!$PRAGMA WEAK (name1 [=name2])

WEAK (name1) defines name1 to be a weak symbol. The linker does not produce an error message if it does not find a definition for name1.

WEAK (name1=name2) defines name1 to be a weak symbol and an alias for name2.

If your program calls but does not define name1, the linker uses the definition from the library. However, if your program defines its own version of name1, then the program’s definition is used and the weak global definition of name1 in the library is not used. If the program directly calls name2, the definition from library is used; a duplicate definition of name2 causes an error. See the Solaris Linker and Libraries Guide for more information. The OPT Directive

The OPT directive requires that you specify SUN after !$PRAGMA.

The OPT directive sets the optimization level for a subprogram, overriding the level specified on the compilation command line. The directive must appear immediately before the target subprogram, and only applies to that subprogram. For example:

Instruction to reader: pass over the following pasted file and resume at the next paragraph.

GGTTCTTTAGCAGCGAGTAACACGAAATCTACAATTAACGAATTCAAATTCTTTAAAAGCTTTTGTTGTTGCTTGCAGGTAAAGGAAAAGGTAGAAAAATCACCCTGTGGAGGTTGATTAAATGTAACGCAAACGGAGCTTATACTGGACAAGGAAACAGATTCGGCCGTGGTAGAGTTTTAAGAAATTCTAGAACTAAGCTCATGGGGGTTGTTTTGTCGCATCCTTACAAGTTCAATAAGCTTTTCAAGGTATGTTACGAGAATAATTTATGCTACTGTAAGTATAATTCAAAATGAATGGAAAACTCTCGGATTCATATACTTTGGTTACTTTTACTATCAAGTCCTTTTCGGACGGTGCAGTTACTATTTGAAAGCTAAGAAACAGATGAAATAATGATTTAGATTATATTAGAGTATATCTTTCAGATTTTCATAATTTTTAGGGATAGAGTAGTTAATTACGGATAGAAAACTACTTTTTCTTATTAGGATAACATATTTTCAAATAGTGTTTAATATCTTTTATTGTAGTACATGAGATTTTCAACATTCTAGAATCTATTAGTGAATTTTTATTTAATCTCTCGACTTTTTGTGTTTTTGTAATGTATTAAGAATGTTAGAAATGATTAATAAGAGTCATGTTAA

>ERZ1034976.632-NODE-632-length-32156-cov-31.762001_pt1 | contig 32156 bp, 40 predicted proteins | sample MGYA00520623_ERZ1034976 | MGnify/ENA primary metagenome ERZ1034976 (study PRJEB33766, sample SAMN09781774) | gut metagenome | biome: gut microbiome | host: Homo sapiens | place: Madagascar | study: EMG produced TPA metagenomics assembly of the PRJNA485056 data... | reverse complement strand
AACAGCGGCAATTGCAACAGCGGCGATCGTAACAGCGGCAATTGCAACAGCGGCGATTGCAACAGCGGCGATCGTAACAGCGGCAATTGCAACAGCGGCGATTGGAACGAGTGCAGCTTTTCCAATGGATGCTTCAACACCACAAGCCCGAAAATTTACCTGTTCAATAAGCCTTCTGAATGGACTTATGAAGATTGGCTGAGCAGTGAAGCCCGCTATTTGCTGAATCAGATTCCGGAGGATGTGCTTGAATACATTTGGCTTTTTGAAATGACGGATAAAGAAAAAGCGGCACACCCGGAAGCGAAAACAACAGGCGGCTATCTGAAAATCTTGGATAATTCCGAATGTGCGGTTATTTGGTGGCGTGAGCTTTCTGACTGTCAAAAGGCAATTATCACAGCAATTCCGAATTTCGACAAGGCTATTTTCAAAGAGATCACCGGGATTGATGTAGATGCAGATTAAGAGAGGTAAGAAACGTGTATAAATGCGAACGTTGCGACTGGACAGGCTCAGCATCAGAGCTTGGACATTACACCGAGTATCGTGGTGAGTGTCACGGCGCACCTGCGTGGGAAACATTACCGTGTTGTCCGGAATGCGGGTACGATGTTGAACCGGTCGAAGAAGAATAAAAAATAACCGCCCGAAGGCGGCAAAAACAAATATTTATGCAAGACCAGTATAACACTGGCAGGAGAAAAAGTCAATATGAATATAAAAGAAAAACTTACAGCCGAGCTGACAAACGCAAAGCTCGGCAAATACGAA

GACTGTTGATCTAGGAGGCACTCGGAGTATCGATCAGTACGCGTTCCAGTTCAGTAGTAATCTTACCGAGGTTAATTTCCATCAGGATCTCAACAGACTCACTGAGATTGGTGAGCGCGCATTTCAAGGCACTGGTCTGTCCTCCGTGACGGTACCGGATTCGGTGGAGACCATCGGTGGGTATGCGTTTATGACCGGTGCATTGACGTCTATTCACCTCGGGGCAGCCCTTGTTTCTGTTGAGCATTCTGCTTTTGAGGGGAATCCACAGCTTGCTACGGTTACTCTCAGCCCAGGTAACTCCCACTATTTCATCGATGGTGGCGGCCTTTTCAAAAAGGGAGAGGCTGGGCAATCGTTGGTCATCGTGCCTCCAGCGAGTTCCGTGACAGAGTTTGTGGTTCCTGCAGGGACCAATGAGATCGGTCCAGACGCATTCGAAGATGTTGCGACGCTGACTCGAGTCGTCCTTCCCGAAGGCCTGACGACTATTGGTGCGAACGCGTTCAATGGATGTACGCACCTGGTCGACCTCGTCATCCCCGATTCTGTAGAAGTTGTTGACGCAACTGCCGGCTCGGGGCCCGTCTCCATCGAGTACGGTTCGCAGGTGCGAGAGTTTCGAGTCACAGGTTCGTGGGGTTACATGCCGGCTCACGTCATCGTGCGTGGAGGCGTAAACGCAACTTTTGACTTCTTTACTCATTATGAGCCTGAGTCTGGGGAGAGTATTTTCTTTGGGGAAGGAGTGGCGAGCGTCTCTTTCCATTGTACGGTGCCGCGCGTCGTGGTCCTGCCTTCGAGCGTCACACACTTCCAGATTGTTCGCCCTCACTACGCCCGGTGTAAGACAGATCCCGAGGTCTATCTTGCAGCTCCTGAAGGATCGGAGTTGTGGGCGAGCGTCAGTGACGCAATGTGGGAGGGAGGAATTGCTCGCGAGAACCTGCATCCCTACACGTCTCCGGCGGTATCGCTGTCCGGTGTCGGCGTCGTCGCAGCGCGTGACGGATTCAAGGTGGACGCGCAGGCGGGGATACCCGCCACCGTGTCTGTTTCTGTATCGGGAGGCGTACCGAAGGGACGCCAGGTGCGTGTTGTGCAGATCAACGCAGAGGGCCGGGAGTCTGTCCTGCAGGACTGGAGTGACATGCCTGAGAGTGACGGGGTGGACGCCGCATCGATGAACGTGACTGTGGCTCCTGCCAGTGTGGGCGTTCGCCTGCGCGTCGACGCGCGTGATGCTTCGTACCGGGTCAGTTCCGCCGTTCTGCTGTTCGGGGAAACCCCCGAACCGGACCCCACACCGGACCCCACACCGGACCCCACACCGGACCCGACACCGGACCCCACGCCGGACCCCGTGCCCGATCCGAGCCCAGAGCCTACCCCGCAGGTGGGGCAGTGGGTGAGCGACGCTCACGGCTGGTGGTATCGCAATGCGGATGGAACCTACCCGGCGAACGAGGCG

SUBROUTINE smart(a,b,c,d,e)

When the above is compiled with an f95 command that specifies -O4, the directive will override this level and compile the subroutine at -O2. Unless there is another directive following this routine, the next subprogram will be compiled at -O4.

The routine must also be compiled with the -xmaxopt[=n] option for the directive to be recognized. This compiler option specifies a maximum optimization value for PRAGMA OPT directives: if a PRAGMA OPT specifies an optimization level greater than the -xmaxopt level, the -xmaxopt level is used. The PIPELOOP[=n] Directive

The PIPELOOP=n directive requires that you specify SUN after !$PRAGMA.

This directive must appear immediately before a DO loop. n is a positive integer constant, or zero, and asserts to the optimizer a dependence between loop iterations. A value of zero indicates that the loop has no inter-iteration (loop-carried) dependencies and can be freely pipelined by the optimizer. A positive n value implies that the I-th iteration of the loop has a dependency on the (I-n)-th iteration, and can be pipelined at best for only n iterations at a time. (Default if n is not specified is 0)